Law and justice in the colonies of modern times are certainly related to the functions, activities, strategies (career, family, economic) of those who were then in charge of concretizing the noblest of the prerogatives of the King of Justice just like their counterparts in the metropolises of old Europe. What influence of the magistrates on the process of domination that characterizes any colonial system (and the subsequent choice of the election in the United States - 1812)? What links does judicial staff have with colonial society, and more widely with the colonial system? What looks do they have on civil society, colonial authorities, political power?

In this history of the former colonial magistracy, colonial spaces undoubtedly deserve a particular attention, especially the officers of justice who exercised in the Indian Ocean (English and French Indies, Mascarenes, or even the Caribbean. North America is certainly also a vast colonial space to be cleared or re-studied (French Louisiana, with the Illinois Country, Thirteen English colonies, neighboring Dutch colonies), besides a colony like that of the Australia, the immense Spanish and Portuguese America, or even the Dutch Indies and the Iberian colonies in South-East Asia? Do these vast spaces have specificities specific to each of their places: is being a judge in Lima so different from being posted in Mexico City before the independence of these territories?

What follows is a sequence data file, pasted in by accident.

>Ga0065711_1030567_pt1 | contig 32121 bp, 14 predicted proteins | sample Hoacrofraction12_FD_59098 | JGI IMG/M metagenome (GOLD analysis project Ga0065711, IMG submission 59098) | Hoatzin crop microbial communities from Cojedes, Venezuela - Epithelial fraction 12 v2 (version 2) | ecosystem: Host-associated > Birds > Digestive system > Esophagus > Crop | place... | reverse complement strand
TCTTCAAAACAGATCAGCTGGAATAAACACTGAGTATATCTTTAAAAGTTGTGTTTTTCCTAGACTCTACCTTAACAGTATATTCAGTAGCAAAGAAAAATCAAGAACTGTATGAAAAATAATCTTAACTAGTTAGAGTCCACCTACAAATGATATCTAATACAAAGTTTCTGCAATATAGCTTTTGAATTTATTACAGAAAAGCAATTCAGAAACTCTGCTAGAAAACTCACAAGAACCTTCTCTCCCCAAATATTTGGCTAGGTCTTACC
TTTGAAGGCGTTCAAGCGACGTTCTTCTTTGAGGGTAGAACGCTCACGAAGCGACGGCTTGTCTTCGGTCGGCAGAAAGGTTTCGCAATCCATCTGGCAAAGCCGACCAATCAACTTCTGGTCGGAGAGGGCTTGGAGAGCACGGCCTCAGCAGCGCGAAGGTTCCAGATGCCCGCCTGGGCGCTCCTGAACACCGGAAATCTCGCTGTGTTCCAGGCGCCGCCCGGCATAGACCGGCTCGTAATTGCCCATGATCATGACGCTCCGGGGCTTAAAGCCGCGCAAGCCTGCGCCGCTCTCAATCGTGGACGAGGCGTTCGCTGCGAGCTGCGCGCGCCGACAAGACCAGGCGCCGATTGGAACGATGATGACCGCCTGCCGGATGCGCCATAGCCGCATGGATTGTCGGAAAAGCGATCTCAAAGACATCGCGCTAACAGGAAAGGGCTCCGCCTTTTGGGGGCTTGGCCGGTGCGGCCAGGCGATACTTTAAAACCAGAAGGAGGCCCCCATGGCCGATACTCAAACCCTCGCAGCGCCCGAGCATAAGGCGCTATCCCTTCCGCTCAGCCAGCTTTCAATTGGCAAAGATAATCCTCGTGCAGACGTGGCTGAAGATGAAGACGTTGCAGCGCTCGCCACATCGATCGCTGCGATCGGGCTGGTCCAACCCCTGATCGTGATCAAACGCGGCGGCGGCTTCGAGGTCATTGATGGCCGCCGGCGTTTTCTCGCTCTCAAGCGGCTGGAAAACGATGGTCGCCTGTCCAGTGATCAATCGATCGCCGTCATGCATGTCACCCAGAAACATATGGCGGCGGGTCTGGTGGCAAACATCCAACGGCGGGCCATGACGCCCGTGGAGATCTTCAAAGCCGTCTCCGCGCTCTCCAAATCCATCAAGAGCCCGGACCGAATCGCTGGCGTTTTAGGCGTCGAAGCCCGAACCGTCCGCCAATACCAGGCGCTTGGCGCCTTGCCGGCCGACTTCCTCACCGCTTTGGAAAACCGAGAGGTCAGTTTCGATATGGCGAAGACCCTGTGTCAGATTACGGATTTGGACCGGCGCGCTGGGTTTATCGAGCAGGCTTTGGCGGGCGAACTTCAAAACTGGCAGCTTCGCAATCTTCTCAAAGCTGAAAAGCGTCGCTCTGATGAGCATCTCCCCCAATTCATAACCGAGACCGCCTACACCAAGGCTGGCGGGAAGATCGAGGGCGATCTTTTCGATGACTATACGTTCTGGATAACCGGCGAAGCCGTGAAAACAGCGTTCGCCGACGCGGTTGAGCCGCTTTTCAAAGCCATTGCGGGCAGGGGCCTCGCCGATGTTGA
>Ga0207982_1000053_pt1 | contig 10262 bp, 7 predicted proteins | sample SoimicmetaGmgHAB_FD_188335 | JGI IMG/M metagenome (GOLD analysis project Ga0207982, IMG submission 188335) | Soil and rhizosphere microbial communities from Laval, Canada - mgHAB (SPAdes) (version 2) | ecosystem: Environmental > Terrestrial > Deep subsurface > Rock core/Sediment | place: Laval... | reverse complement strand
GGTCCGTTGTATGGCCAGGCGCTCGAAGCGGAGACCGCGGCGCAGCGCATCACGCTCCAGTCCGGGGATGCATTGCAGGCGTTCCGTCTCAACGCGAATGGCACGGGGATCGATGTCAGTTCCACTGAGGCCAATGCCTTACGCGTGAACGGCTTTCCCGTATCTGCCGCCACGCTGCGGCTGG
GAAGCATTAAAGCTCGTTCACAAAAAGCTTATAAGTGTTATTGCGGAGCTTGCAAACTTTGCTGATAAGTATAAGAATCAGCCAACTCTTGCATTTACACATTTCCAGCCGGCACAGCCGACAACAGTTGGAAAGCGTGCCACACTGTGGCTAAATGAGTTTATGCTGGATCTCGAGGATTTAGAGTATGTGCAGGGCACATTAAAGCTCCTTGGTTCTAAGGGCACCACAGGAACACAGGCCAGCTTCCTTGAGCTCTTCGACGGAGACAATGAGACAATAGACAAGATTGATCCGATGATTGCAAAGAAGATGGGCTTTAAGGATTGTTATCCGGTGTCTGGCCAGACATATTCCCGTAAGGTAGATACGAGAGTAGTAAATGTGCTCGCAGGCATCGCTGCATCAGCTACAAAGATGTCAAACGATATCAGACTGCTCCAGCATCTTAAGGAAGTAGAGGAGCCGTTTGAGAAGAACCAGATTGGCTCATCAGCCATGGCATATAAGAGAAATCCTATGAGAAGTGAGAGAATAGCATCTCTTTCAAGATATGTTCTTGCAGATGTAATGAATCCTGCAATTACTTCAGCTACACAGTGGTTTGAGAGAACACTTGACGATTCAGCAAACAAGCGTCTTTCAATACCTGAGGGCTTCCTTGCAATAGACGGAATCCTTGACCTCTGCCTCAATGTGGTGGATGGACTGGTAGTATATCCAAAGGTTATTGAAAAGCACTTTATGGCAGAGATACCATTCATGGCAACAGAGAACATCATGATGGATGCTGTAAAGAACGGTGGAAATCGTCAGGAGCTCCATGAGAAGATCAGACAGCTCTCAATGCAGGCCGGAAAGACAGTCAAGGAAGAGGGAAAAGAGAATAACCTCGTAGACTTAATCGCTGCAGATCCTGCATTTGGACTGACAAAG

The history of colonial law and, more broadly, that of the colonies of the First colonial system also depend on a better understanding of the actors of the colonial fact: among them, alongside, and in addition to (and sometimes in opposition to) administrative or political personnel Magistrates deserve special attention to better understand this complex reality that Themis has been overseas.

This study day continues indeed a vast building site on the history of the colonial law engaged by the UMR 5815 CNRS / University of Montpellier: after having to pay attention on the colonial judicial practices and the adaptation / appropriation law in and by the colonies (Thémis overseas 1 - 2014), then to the study of the justices of exception in the colonial spaces (Thémis overseas 2 - 2016), this new field of research on the colonial judicial society is open to all academic specialties interested in the phenomenon of justice and law in colonial lands (historians, legal historians, civilizationists, even genealogists and geo-historians). It is therefore resolutely multi-disciplinary and interdisciplinary.

 

Places

  • Faculté de droit - Université Montpellier - 34 rue de l'Université
    Montpellier, France (34)

Date(s)

  • Saturday, September 15, 2018

Attached files

Keywords

  • droit, colonie, justice

Contact(s)

  • Éric Wenzel
    courriel : eric [dot] wenzel [at] univ-avignon [dot] fr
  • Dominique Taurisson-Mouret
    courriel : dominique [dot] taurisson-mouret [at] umontpellier [dot] fr

Information source

  • Éric Wenzel
    courriel : eric [dot] wenzel [at] univ-avignon [dot] fr

To cite this announcement

« The colonial magistrates at the time of the first colonial empire (around 1500 - 1800): statutes, careers, influences », Call for papers, Calenda, Published on Tuesday, December 12, 2017, https://calenda.org/425120